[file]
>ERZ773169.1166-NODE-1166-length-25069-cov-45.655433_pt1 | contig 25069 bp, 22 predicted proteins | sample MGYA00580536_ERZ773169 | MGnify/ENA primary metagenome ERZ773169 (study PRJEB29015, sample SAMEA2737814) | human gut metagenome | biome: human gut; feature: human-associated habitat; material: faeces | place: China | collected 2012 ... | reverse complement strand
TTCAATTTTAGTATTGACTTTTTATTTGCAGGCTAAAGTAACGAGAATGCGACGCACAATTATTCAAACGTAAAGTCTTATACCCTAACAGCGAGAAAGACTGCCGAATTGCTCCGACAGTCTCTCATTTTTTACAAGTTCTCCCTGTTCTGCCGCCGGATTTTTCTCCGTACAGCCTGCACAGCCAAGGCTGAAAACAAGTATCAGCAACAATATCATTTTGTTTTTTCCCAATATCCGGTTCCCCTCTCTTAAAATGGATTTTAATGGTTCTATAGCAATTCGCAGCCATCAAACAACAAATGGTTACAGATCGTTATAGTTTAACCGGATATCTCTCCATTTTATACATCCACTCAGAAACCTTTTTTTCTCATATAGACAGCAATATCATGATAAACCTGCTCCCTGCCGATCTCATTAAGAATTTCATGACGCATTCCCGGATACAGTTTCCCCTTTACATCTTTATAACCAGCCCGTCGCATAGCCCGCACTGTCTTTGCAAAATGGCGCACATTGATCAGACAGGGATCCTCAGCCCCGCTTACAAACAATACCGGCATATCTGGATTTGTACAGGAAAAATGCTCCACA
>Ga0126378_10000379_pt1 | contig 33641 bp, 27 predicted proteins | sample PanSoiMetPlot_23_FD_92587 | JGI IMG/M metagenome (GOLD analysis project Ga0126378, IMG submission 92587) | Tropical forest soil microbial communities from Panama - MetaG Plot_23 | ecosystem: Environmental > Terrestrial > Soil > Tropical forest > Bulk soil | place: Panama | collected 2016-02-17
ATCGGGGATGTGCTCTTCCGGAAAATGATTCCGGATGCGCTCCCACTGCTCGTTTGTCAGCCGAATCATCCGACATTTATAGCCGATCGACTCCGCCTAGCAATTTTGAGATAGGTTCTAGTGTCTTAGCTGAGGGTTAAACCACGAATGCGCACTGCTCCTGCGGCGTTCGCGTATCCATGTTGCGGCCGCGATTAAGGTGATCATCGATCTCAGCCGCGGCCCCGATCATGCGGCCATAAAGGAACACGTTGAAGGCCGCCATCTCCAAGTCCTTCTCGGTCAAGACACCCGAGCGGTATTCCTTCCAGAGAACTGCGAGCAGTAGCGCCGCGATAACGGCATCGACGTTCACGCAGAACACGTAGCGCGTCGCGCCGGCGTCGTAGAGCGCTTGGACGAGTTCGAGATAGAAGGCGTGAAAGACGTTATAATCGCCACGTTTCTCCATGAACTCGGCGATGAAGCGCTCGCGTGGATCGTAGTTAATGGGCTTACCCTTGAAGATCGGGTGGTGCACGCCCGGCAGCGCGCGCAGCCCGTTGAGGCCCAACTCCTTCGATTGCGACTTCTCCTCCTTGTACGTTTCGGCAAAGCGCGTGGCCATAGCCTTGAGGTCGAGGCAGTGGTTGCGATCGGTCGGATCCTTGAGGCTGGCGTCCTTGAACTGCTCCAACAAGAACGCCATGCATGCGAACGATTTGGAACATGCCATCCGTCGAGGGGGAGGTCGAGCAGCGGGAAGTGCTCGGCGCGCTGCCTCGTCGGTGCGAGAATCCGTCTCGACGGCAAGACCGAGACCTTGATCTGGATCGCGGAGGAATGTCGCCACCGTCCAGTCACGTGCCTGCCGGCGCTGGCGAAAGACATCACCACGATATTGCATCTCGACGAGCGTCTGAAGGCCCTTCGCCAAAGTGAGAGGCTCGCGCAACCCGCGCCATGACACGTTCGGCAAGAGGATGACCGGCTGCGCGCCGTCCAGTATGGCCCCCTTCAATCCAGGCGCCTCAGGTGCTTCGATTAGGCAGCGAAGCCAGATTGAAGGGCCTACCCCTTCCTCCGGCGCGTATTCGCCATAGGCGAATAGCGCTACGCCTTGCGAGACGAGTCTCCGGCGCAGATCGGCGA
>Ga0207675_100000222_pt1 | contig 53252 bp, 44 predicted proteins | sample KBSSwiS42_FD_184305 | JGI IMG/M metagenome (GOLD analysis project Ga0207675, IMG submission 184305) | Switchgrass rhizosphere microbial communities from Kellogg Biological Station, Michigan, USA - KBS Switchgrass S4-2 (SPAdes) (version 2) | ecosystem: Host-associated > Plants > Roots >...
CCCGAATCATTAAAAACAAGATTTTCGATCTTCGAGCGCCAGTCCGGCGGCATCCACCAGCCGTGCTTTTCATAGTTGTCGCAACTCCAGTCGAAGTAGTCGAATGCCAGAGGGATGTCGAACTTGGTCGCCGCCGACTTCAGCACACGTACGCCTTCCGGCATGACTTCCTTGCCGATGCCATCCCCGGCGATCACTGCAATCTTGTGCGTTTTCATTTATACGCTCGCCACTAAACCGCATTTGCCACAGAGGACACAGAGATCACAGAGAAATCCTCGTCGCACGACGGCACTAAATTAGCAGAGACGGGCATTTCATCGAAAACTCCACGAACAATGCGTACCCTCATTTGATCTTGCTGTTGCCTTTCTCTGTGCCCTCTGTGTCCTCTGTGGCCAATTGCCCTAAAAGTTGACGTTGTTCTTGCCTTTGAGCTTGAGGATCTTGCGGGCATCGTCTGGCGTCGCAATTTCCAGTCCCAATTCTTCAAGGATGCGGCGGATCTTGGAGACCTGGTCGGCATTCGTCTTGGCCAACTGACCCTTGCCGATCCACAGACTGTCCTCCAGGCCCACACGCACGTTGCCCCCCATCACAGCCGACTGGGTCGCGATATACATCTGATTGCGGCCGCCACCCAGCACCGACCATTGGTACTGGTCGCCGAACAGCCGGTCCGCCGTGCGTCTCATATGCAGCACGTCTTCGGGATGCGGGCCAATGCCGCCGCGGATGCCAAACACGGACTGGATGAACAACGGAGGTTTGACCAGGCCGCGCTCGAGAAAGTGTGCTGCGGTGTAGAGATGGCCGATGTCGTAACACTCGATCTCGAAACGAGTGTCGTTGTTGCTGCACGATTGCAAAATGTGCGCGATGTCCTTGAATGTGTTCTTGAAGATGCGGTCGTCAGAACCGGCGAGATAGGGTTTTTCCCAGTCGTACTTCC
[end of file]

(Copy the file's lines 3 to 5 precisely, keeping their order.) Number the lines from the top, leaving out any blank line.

>Ga0126378_10000379_pt1 | contig 33641 bp, 27 predicted proteins | sample PanSoiMetPlot_23_FD_92587 | JGI IMG/M metagenome (GOLD analysis project Ga0126378, IMG submission 92587) | Tropical forest soil microbial communities from Panama - MetaG Plot_23 | ecosystem: Environmental > Terrestrial > Soil > Tropical forest > Bulk soil | place: Panama | collected 2016-02-17
ATCGGGGATGTGCTCTTCCGGAAAATGATTCCGGATGCGCTCCCACTGCTCGTTTGTCAGCCGAATCATCCGACATTTATAGCCGATCGACTCCGCCTAGCAATTTTGAGATAGGTTCTAGTGTCTTAGCTGAGGGTTAAACCACGAATGCGCACTGCTCCTGCGGCGTTCGCGTATCCATGTTGCGGCCGCGATTAAGGTGATCATCGATCTCAGCCGCGGCCCCGATCATGCGGCCATAAAGGAACACGTTGAAGGCCGCCATCTCCAAGTCCTTCTCGGTCAAGACACCCGAGCGGTATTCCTTCCAGAGAACTGCGAGCAGTAGCGCCGCGATAACGGCATCGACGTTCACGCAGAACACGTAGCGCGTCGCGCCGGCGTCGTAGAGCGCTTGGACGAGTTCGAGATAGAAGGCGTGAAAGACGTTATAATCGCCACGTTTCTCCATGAACTCGGCGATGAAGCGCTCGCGTGGATCGTAGTTAATGGGCTTACCCTTGAAGATCGGGTGGTGCACGCCCGGCAGCGCGCGCAGCCCGTTGAGGCCCAACTCCTTCGATTGCGACTTCTCCTCCTTGTACGTTTCGGCAAAGCGCGTGGCCATAGCCTTGAGGTCGAGGCAGTGGTTGCGATCGGTCGGATCCTTGAGGCTGGCGTCCTTGAACTGCTCCAACAAGAACGCCATGCATGCGAACGATTTGGAACATGCCATCCGTCGAGGGGGAGGTCGAGCAGCGGGAAGTGCTCGGCGCGCTGCCTCGTCGGTGCGAGAATCCGTCTCGACGGCAAGACCGAGACCTTGATCTGGATCGCGGAGGAATGTCGCCACCGTCCAGTCACGTGCCTGCCGGCGCTGGCGAAAGACATCACCACGATATTGCATCTCGACGAGCGTCTGAAGGCCCTTCGCCAAAGTGAGAGGCTCGCGCAACCCGCGCCATGACACGTTCGGCAAGAGGATGACCGGCTGCGCGCCGTCCAGTATGGCCCCCTTCAATCCAGGCGCCTCAGGTGCTTCGATTAGGCAGCGAAGCCAGATTGAAGGGCCTACCCCTTCCTCCGGCGCGTATTCGCCATAGGCGAATAGCGCTACGCCTTGCGAGACGAGTCTCCGGCGCAGATCGGCGA
>Ga0207675_100000222_pt1 | contig 53252 bp, 44 predicted proteins | sample KBSSwiS42_FD_184305 | JGI IMG/M metagenome (GOLD analysis project Ga0207675, IMG submission 184305) | Switchgrass rhizosphere microbial communities from Kellogg Biological Station, Michigan, USA - KBS Switchgrass S4-2 (SPAdes) (version 2) | ecosystem: Host-associated > Plants > Roots >...